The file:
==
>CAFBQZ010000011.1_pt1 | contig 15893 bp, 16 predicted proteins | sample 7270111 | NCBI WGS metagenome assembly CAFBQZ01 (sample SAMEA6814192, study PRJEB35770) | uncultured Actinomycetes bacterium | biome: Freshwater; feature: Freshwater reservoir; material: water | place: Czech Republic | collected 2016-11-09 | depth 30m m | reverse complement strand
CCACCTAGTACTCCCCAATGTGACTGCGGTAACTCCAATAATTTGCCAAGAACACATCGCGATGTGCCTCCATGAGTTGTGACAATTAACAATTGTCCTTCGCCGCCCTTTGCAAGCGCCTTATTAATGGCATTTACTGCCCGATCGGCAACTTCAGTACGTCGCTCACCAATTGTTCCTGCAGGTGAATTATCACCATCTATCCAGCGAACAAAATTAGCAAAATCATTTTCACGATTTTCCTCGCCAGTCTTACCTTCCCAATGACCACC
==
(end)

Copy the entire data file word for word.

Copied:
>CAFBQZ010000011.1_pt1 | contig 15893 bp, 16 predicted proteins | sample 7270111 | NCBI WGS metagenome assembly CAFBQZ01 (sample SAMEA6814192, study PRJEB35770) | uncultured Actinomycetes bacterium | biome: Freshwater; feature: Freshwater reservoir; material: water | place: Czech Republic | collected 2016-11-09 | depth 30m m | reverse complement strand
CCACCTAGTACTCCCCAATGTGACTGCGGTAACTCCAATAATTTGCCAAGAACACATCGCGATGTGCCTCCATGAGTTGTGACAATTAACAATTGTCCTTCGCCGCCCTTTGCAAGCGCCTTATTAATGGCATTTACTGCCCGATCGGCAACTTCAGTACGTCGCTCACCAATTGTTCCTGCAGGTGAATTATCACCATCTATCCAGCGAACAAAATTAGCAAAATCATTTTCACGATTTTCCTCGCCAGTCTTACCTTCCCAATGACCACC